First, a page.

Kapil Gupta, MD1, Akiva Marcus, MD, PhD2
1University of Miami / JFK Medical Center Palm Beach Regional GME Consortium, Atlantis, FL; 2University of Miami / JFK Medical Center, West Palm Beach, FL
Introduction: The natural progression of amyotrophic lateral sclerosis (ALS) usually leads to malnutrition because of decreased oral intake from dysphagia, reduced salivation, and anorexia. A decrease in weight of 5-10 kg or BMI < 20 requires intervention to improve nutrition. Intervention includes placing a feeding gastrostomy surgically, endoscopically (percutaneous gastrostomy or PEG), or radiologically. Complications range from dislodgement to parietal necrosis and death. This case involves a patient with severe malnutrition who had a significant gastric perforation during PEG tube placement, which we attribute to a patient’s nutritional status and mucosal/muscular atrophy.
Case Description/Methods: 80 yr-old man with PMH of end-stage ALS presented to the hospital for failure to thrive and significant weight loss. He underwent an EGD for PEG tube placement. During the EGD, the gastric body was notable for diffuse atrophic mucosa and hiatal hernia. Using standard technique, a 20 Fr EndoVive Safety gastrotomy tube was safely pulled through the mouth using guidewire into the stomach. The trocar needle was removed, and the PEG was pulled out from the stomach through the skin. When confirming position of the PEG tube by relook endoscopy, we found a 4 cm perforation in the stomach at the diaphragmatic hiatus with associated hemorrhagic mucosa. At which point, a large amount of subcutaneous emphysema was seen in the chest and neck. The gastroscope was immediately withdrawn, and surgery was called. The patient was transferred to the ICU. After a discussion with surgery, patient, and his family, they agreed to palliative care as patient adamantly refused further procedures. The patient was transferred to hospice care and expired three days later.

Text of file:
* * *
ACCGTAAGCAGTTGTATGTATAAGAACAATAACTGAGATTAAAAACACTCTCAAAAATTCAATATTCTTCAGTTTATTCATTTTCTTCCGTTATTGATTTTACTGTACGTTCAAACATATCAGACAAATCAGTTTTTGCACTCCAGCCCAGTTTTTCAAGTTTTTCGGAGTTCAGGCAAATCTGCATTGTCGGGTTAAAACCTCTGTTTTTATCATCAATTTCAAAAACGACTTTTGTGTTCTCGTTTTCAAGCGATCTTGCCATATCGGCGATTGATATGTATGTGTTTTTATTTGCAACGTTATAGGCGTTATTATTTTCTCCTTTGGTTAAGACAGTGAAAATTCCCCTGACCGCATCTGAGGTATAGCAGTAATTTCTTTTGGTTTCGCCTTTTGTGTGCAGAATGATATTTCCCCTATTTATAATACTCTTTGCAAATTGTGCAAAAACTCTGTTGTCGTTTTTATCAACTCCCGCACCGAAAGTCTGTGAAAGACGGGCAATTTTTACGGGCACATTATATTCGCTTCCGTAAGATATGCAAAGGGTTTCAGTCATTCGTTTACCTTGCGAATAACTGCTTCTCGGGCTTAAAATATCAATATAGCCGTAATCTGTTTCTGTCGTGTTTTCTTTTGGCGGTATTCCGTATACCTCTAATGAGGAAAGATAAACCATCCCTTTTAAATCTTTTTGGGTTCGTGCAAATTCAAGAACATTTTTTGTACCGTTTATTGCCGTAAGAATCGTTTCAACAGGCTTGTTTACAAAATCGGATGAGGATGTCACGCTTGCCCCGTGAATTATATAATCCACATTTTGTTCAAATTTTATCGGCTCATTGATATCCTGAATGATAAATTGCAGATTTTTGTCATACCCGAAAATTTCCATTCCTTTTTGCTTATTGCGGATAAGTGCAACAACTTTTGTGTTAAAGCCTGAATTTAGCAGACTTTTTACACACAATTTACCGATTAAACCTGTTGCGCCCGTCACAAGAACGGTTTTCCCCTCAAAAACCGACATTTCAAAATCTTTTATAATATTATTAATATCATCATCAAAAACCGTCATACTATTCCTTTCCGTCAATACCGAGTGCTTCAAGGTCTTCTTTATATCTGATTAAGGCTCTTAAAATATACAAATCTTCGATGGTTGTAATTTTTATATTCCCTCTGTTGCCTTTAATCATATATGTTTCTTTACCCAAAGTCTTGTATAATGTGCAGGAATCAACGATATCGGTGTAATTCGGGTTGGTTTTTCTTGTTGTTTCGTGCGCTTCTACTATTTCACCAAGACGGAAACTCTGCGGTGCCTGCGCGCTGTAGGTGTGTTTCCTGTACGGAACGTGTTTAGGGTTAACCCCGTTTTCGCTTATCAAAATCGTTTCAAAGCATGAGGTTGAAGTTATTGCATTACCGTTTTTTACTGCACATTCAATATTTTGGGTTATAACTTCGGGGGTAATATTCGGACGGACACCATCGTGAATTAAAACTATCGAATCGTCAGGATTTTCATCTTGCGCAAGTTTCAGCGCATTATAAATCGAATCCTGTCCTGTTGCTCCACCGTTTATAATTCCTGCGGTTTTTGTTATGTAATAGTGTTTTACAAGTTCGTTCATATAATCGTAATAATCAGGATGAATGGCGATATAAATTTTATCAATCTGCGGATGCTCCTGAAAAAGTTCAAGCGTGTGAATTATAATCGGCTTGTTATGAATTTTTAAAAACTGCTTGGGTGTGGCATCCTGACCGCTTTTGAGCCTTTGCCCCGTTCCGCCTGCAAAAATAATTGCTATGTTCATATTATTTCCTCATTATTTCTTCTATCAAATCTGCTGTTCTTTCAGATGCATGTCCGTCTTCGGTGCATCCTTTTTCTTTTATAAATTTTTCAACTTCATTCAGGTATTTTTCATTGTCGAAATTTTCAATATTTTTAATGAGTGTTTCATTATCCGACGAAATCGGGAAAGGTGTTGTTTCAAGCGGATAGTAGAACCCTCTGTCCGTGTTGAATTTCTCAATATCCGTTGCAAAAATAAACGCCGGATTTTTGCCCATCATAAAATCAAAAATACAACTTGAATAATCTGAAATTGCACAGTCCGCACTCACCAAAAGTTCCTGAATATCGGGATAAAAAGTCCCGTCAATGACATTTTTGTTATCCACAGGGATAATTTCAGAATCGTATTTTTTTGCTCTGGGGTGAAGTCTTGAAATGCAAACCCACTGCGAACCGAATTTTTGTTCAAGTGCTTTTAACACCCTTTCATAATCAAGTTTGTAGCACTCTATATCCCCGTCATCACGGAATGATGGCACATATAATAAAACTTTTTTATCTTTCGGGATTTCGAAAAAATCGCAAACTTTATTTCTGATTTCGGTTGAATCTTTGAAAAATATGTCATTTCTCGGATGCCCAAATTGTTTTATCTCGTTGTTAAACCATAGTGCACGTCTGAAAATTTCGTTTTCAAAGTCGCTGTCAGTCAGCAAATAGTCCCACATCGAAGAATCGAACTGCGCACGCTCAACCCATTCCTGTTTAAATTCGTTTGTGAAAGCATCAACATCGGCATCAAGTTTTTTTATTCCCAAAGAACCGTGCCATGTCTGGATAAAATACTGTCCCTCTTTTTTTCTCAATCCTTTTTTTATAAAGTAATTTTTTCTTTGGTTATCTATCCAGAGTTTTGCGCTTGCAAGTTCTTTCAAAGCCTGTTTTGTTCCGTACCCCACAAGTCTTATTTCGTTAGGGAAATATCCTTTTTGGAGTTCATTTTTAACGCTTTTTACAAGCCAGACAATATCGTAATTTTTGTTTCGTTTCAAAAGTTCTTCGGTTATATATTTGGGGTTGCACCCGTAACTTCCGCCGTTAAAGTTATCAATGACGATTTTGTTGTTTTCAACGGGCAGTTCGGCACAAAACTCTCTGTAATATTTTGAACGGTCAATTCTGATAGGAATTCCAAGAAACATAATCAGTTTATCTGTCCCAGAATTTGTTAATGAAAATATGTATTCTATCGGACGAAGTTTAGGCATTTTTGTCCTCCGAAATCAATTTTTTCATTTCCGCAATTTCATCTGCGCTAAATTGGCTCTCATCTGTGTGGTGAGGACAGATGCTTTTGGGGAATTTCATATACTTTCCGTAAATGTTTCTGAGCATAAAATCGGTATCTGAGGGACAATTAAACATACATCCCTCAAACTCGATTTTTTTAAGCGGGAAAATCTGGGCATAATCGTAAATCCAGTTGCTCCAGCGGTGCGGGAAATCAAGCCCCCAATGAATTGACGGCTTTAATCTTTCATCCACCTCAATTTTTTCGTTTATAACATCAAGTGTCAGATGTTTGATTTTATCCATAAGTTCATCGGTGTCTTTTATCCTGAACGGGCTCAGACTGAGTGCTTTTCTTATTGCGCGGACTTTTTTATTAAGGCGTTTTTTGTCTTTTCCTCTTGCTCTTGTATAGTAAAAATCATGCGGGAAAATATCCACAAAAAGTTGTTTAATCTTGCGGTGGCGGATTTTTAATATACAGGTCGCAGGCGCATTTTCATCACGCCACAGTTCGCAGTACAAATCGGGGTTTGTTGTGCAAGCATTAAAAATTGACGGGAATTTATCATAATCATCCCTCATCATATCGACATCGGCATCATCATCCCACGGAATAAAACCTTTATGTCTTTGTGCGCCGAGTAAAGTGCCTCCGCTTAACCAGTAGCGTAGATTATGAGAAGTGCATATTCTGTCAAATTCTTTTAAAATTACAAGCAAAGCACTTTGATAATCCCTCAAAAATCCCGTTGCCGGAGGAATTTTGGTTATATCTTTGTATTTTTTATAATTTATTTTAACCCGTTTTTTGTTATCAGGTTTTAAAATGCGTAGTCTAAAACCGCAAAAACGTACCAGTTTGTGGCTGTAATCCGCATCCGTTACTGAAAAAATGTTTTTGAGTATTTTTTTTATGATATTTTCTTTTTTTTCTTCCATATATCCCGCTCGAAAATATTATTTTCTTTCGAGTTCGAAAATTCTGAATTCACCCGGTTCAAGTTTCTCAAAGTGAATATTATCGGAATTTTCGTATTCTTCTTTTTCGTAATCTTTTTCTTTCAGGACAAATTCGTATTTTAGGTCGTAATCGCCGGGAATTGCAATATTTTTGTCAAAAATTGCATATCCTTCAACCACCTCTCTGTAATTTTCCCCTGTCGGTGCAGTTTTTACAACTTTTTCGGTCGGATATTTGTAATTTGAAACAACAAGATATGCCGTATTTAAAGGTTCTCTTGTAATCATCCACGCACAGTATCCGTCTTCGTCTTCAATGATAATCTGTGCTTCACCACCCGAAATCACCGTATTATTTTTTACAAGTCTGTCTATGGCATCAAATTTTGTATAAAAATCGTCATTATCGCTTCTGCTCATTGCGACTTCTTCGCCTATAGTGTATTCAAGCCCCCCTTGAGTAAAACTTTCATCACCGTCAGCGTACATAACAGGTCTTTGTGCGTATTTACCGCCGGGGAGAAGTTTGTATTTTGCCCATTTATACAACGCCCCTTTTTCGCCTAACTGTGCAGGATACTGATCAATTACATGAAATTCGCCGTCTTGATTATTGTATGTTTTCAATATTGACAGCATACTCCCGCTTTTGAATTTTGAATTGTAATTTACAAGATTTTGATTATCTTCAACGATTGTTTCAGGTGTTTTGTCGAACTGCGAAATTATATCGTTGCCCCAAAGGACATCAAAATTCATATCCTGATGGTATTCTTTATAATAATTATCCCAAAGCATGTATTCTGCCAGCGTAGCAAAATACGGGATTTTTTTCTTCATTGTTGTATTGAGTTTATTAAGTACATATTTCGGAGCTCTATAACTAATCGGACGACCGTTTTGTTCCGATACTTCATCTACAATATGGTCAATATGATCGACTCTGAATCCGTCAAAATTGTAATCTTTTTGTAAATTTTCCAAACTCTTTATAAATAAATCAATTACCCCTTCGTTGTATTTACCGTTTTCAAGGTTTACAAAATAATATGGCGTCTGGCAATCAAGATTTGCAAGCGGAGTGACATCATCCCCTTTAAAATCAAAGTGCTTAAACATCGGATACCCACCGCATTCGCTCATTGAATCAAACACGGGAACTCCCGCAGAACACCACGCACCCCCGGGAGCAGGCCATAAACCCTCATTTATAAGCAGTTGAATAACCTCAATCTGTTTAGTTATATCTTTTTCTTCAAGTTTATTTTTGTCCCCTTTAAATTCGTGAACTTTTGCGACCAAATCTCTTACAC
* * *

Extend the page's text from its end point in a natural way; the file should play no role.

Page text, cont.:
Discussion: This case is a rare presentation of a severe complication during PEG tube placement that we attributed to the poor nutritional status of the patient. We believe that the gastric mucosa and muscular atrophy from severe malnutrition led to the large perforation when the guidewire or the internal bumper of the PEG transversed the diaphragmatic hernia. This is the first case describing a complication of PEG tube placement in a severely malnutritioned ALS patient. In conclusion, this case highlights the possibility of altering procedural techniques for PEG tube placement and the necessity for increased caution during PEG tube placement in ALS patients with severe malnutrition.
Citation: Kapil Gupta, MD; Akiva Marcus, MD, PhD. P0383 - GASTRIC PERFORATION DURING PEG TUBE PLACEMENT IN ALS PATIENT WITH SEVERE MALNUTRITION. Program No. P0383. ACG 2019 Annual Scientific Meeting Abstracts. San Antonio, Texas: American College of Gastroenterology.